The experience of my first user is summarised as follows :

  • Interface seems familiar
  • Keeping the header content small will be useful for users viewing the website on a 1024*768 screen (Browser display statistics)
  • Interface is intuitive
  • Explore – not sure what this is telling me. The wording does not have enough meaning and does not indicate that you can view data for different times.
  • More – if this option only reveals a couple of links then they should be made available on the interface not hidden away in a more button (requires extra clicking).
  • Linked the natural order of the interface that enabled searching by location to filtering by time
  • Legends – legends for the temporal data could be included in the layers drop down menu
  • data classification – where data information allows should be organised by bomb type not time period such as day of week.
  • What type of searches can I use? perhaps add in a user prompt to indicate what is expected ie “search for street”

More user engagement will be following shortly, to identify more interface improvements and ensure the interface is relevant . Thank you also must be extended to my very first user.

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Review of Geocultures event – Geospatial in heritage domain

Some great projects presented their work yesterday at the JISC GECO geocultures event which explored the exploitation of through geographical approaches and the types of tools and techniques that can be used with geo-referenced/geotagged content.

Here is a brief summary of some of the discussion and presentations which raised points relevant to the Stepping Into Time project.

Dr Humphrey Southall, University of Portsmouth  from the OLDMAPSONLINE project provoked discussion around the “unjustifiable certainty about historical locations” that is seen in a number of historical geospatial projects. The unjustifiable uncertainty arises from the pin pointing of places to precise locations marked by a point or polygon. Thus confusing the notions of location versus place. The issue is that the concept of place is more than a definition defined by set of coordinates. Places are fuzzy. Does a label on a mark really demarcate the location of places. Humphrey suggested these types of projects are more suited to a geo-semantic approach which focuses on the explicit relationships and linkages between places.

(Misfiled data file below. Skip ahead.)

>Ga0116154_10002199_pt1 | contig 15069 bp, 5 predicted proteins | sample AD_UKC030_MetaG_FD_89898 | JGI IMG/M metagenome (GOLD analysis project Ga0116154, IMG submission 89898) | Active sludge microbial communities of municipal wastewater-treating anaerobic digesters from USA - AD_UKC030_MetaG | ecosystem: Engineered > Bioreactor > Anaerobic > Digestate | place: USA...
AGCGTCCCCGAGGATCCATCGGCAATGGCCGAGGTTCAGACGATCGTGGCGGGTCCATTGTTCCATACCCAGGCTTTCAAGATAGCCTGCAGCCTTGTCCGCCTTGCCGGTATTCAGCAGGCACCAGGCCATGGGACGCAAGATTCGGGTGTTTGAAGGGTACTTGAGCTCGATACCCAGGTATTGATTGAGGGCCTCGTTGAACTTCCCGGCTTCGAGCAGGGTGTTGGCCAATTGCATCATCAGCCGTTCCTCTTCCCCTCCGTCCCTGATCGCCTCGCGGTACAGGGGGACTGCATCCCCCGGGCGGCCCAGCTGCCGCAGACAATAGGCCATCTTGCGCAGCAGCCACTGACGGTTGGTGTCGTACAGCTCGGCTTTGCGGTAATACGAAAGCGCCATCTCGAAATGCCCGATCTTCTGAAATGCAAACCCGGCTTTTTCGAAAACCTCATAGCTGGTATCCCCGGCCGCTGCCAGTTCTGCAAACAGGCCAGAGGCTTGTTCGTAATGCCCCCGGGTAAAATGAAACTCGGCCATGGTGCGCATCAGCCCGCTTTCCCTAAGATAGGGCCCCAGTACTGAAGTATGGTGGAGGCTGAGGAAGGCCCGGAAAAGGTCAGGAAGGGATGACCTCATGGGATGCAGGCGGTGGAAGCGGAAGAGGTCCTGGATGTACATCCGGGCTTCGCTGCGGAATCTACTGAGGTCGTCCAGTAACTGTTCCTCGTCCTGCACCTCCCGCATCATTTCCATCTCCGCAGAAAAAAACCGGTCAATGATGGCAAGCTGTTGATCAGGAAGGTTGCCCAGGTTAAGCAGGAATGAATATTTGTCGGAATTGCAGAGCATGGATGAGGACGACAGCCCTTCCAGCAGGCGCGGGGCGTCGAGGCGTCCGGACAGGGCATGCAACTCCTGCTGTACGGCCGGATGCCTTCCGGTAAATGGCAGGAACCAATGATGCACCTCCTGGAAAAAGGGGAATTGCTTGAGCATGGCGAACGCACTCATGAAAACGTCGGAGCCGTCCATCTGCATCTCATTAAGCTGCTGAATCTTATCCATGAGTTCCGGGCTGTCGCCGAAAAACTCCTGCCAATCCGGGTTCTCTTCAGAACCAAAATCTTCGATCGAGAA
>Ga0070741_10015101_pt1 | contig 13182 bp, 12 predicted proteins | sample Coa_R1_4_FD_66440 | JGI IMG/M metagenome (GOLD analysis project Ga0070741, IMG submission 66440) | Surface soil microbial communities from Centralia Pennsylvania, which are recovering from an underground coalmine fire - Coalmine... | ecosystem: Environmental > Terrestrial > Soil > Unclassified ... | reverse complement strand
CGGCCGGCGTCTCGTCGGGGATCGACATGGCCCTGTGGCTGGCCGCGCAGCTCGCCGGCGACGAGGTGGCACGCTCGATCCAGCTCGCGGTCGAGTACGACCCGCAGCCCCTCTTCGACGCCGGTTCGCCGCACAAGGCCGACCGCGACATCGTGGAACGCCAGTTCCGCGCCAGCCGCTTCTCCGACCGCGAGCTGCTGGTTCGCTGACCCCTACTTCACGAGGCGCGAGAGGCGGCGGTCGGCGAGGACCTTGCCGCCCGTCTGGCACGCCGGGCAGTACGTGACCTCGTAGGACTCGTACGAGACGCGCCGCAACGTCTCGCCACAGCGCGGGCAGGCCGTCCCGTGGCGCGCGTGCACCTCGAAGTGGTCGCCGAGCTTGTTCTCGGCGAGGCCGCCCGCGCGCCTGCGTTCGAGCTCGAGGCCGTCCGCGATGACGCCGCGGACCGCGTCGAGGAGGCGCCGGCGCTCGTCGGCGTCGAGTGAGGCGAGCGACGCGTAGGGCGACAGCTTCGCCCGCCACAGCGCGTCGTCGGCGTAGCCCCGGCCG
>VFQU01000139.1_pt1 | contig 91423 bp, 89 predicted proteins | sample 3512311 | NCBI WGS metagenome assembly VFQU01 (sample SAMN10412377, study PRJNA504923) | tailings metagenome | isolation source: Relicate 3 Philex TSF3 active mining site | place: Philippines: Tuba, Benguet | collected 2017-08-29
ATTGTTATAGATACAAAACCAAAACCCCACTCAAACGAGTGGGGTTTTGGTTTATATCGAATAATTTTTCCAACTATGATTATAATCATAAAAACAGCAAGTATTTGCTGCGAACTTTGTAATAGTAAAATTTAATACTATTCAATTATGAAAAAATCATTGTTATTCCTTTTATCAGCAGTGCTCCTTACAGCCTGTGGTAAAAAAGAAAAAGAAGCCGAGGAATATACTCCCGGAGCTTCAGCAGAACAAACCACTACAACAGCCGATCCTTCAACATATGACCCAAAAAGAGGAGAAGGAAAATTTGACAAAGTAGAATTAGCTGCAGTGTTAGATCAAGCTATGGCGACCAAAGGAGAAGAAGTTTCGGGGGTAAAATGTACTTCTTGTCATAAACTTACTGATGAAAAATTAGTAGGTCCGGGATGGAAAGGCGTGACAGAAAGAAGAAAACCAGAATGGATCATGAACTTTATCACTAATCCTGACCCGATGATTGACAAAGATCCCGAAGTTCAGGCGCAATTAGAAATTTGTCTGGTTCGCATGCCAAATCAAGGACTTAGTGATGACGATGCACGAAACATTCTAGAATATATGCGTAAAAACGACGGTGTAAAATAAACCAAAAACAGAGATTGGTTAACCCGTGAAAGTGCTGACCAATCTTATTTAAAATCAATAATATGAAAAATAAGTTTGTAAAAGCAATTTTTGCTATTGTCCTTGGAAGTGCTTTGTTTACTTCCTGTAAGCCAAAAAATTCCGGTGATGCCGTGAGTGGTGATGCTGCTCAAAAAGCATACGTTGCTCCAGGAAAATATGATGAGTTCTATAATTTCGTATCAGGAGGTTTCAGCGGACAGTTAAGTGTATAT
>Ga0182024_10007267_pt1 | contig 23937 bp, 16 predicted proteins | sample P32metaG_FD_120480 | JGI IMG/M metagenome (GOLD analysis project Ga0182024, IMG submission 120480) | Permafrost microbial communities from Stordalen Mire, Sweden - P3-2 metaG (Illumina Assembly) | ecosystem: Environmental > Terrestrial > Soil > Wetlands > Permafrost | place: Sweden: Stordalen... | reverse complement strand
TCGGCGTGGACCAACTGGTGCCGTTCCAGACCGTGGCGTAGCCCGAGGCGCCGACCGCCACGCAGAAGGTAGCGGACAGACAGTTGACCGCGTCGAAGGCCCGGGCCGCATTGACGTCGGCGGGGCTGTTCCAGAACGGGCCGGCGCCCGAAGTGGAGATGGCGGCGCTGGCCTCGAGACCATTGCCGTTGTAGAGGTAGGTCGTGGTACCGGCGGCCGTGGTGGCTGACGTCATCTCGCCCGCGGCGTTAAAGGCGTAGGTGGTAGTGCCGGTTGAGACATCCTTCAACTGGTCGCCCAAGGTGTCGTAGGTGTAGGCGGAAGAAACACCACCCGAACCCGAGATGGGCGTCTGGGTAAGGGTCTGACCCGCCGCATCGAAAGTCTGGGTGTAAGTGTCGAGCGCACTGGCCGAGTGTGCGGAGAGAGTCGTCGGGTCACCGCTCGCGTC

A project I really liked where I see a few methodological synergies with our Stepping into Time project is the JISC funded Locating London’s Past: search a wide body of digital resources relating to early modern and eighteenth-century London. The project is built around the GoogleMaps API. What was interesting we the presentation focused upon the  lessons learnt around the selecting of this particular API and the forthcoming limitations of its new pricing policy. Dr Jamie McLauglin, University of Sheffield talked about the retrospective examination of using OpenLayers instead. 

A previous JISC  project, (Bridging the gaps between GIS and the Geoweb: IIGLU) I was part of had a discussion of the merits of OpenLayers versus GoogleMaps API . The  project originally started of exploring the adaptation of an existing Google maps API code base but decided to switch to a structured web development framework,  (Geo)-Django, and enabled us to use OpenLayers instead to take advantage of greater capabilities and openess of this library. For the stepping into time project we are prototyping using GeoServer and (Geo)-Django.

 It was good to see PhD students Ashley and David from the Adaptable Suburbs project present the work completed so far. This project is a follow on to a project at UCL called Successful Suburban Town Centres – which I worked on when I was a post-doc.  The new adaptable suburbs project  is exploring  networks of human activity and the form of suburban centres. The team used an interesting piece of software called RX spotlight with an educational licence to batch process the vectorisation of  old maps – the results looked very impressive. I am certainly interested in exploring the results of this software compared to QGIS, ARCGIS or Manifold to see if it is effective for our project.

This is just a small sample for the great presentations and project, if you missed the event live blogging was available, so please take a look. A will upload my slides to the blog later this week.

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User-Centred Design, User Experience Vision and the Stepping into Time Project